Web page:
No attempt is made in CPA to identify the meaning of a verb or noun directly, as a word in isolation. Instead, meanings are associated with prototypical sentence contexts. Concordance lines are grouped into semantically motivated syntagmatic patterns. Associating a "meaning" with each pattern is a secondary step, carried out in close coordination with the assignment of concordance lines to patterns. The identification of a syntagmatic pattern is not an automatic procedure: it calls for a great deal of lexicographic art. Among the most difficult of all lexicographic decisions is the selection of an appropriate level of generalization on the basis of which senses are to be distinguished. For example, one might say that the intransitive verb abate has only one sense ("become less in intensity"), or one might separate storm abate from political protest abate, on the grounds that the two contexts have different implicatures. That is a simple example, but in more complex cases (e.g. the verb bear) patterns are indispensible for effective disambiguation. Bearing a heavy burden is a pattern that normally has an abstract interpretation in English (as opposed to, say, carrying a heavy load), and the meaning is associated with the prototypical phrase, which is quite different in turn from I can't bear it.
In CPA, the "meaning" of a pattern is expressed as a set of basic implicatures. E.g., for the verb file one pattern is: [[Human = Plaintiff]] file [[Procedure = Lawsuit]] of which the implicature may be expressed as "If you file a law suit, you are acting as the plaintiff and you activate a procedure by which you hope to obtain redress for some wrong that you believe has been done to you"). Depending on the proposed application, the implicature of a pattern may be expressed in any of a wide variety of other ways, e.g. as a translation into another language or as a synonym set such as "file = activate, start, begin, lodge". Each argument of each pattern is linked to a node in a shallow semantic ontology (Pustejovsky et al. 2004).
CPA & PDEV bibliography
- Atkins, B. T. S. 1993. Tools for computer-aided corpus lexicography: the Hector project. Acta Linguistica Hungarica, 41.
- Fillmore, Charles J., and Beryl T. [Sue] Atkins. 1992. "Towards a frame-based organization of the lexicon: the semantics of RISK and its neighbors" in Adrienne Lehrer and Eva Feder Kittay (eds.): Frames, Fields, and Contrasts. Lawrence Erlbaum Associates.
- Hanks, Patrick. 1994. "Linguistic Norms and Pragmatic Exploitations, or Why Lexicographers need Prototype Theory and Vice Versa" in F. Kiefer, G. Kiss, and J. Pajzs (eds.), Papers in Computational Lexicography: Complex '94, Research Institute for Linguistics, Hungarian Academy of Sciences.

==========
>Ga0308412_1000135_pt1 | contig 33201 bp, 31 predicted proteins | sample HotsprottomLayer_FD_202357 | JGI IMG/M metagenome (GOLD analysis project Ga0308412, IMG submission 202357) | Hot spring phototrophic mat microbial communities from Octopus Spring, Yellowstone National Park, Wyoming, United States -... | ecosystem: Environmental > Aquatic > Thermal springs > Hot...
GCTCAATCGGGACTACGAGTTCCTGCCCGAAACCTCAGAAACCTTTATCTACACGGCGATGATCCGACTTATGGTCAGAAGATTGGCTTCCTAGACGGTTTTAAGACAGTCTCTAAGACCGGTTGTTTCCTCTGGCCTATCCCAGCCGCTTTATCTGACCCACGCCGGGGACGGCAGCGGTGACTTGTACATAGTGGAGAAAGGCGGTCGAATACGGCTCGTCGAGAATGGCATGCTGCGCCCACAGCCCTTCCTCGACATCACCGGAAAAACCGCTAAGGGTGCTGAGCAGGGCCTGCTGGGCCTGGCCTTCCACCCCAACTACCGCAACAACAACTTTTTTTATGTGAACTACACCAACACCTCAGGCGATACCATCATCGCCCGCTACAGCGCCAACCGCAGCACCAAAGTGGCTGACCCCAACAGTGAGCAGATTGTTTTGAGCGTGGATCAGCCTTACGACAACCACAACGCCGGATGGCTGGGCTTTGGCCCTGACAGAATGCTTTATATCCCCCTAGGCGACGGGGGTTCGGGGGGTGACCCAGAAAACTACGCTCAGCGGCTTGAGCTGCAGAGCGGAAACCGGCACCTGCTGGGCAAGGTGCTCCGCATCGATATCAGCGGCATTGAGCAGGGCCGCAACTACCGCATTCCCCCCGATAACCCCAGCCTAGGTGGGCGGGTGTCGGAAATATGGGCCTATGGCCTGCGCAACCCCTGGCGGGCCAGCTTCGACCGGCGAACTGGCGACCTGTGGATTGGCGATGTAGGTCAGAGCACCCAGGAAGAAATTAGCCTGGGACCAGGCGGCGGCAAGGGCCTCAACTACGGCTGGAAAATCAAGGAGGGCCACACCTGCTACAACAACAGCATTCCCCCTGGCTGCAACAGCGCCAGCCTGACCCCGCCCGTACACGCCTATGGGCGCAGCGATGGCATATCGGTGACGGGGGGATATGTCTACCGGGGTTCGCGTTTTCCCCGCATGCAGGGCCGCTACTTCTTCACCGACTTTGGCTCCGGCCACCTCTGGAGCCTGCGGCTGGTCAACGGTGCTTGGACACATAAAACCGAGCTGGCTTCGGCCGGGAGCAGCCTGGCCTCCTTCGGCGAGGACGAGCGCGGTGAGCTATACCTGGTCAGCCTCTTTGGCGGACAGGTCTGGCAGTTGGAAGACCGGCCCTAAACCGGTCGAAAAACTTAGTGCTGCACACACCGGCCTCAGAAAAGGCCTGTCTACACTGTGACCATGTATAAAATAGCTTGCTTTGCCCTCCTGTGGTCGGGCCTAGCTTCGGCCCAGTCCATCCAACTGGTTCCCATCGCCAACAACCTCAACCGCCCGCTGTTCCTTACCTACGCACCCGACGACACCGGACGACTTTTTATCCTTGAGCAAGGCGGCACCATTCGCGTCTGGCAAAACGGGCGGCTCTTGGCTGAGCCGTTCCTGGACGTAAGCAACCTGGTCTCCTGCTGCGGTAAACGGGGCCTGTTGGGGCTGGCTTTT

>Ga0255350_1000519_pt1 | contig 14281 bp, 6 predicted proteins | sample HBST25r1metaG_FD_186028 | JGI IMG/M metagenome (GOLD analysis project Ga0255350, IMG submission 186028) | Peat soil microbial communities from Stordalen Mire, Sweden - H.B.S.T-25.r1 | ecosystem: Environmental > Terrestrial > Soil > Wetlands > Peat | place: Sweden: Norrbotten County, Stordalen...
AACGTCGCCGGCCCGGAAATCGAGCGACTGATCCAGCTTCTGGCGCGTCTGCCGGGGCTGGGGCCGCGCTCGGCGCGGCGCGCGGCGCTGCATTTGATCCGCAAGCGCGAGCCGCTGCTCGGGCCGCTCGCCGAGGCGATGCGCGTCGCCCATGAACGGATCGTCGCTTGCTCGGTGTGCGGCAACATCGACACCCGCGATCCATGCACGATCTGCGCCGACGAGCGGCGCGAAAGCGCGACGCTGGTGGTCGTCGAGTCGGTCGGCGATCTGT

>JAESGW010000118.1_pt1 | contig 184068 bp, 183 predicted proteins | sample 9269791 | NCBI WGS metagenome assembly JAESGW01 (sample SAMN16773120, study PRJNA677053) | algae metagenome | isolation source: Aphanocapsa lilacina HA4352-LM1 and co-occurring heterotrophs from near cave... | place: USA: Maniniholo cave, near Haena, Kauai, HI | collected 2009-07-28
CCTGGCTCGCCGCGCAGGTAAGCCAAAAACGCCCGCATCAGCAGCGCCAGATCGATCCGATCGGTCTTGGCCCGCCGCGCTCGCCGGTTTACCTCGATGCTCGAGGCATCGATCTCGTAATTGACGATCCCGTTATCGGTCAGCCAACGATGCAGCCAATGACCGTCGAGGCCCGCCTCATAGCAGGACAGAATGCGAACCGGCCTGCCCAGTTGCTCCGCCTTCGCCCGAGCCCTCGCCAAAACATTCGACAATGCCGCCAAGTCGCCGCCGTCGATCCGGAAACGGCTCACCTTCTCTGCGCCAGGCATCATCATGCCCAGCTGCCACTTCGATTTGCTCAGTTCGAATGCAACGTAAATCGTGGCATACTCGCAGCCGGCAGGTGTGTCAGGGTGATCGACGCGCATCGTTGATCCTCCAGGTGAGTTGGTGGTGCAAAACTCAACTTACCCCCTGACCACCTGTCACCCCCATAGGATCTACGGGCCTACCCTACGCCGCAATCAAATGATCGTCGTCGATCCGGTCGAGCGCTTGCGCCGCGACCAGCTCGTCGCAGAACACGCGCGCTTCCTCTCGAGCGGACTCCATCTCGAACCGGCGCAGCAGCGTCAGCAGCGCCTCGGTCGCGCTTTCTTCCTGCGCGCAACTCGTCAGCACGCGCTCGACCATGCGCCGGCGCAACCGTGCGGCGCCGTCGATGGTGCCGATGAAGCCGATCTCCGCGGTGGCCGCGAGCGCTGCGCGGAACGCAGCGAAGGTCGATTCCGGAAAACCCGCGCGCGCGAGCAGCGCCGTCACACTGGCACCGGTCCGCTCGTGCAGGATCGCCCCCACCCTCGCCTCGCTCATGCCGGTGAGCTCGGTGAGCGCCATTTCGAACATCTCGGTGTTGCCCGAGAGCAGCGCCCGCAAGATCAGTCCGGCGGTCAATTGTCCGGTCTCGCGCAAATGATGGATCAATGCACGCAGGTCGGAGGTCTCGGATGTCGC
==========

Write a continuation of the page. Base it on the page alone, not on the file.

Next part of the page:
- Hanks, Patrick, and Pustejovsky, James. 2004. "Common Sense About Word Meaning: Sense in Context".TSD 2004, Brno, Czech Republic
- Hanks, Patrick. 2004. "The Syntagmatics of Metaphor and Idioms". International Journal of Lexicography, Volume 17, Number 3.
- Hanks, Patrick, and James Pustejovsky. 2005. "A Pattern Dictionary for Natural Language Processing" in Revue Française de linguistique appliqué, 10:2.
- Hanks, Patrick. 2008. "Mapping meaning onto use: a Pattern Dictionary of English Verbs". AACL 2008, Utah.
- Hanks, Patrick. 2013. Lexical Analysis: Norms and Exploitations. MIT Press.
- Jackendoff, Ray. 2002. Foundations of Language. Oxford University Press.
- Pustejovsky, James. 1995. The Generative Lexicon. MIT Press.
- Pustejovsky, James, Hanks, Patrick, and Rumshisky, Anna. 2004. "Automated Induction of Sense in Context". COLING 2004.Geneva, Switzerland.
- Rumshisky, Anna, Hanks, Patrick, Havasi, C., and Pustejovsky, James. 2006. "Constructing a Corpus-based Ontology using Model Bias". FLAIRS 2006, Melbourne Beach, Florida.
- Rumshisky, Anna, and Pustejovsky, James. 2006. "Inducing Sense-Discriminating Context Patterns from Sense-Tagged Corpora". LREC 2006, Genoa, Italy.
- Sinclair, John. 1966. "Beginning the Study of Lexis" in C. E. Bazell, J. C. Catford, M. A. K. Halliday, and R. H. Robins (eds.): In Memory of J. R. Firth. Longman.
- Sinclair, John (ed.). 1987. Looking Up: an Account of the Cobuild Project in Lexical Computing. HarperCollins.
- Sinclair, John. 1991. Corpus, Concordance, Collocation. Oxford University Press.
- Sinclair, John. 2004. Trust the Text: Language, Corpus, and Discourse. Routledge.
- Sinclair, John, Hanks, Patrick, et al. 1987. The Collins Cobuild English Language Dictionary. HarperCollins.
- Wilks, Yorick. 1975. 'A Preferential, Pattern-Seeking, Semantics for Natural Language Inference' in Artificial Intelligence 6(1).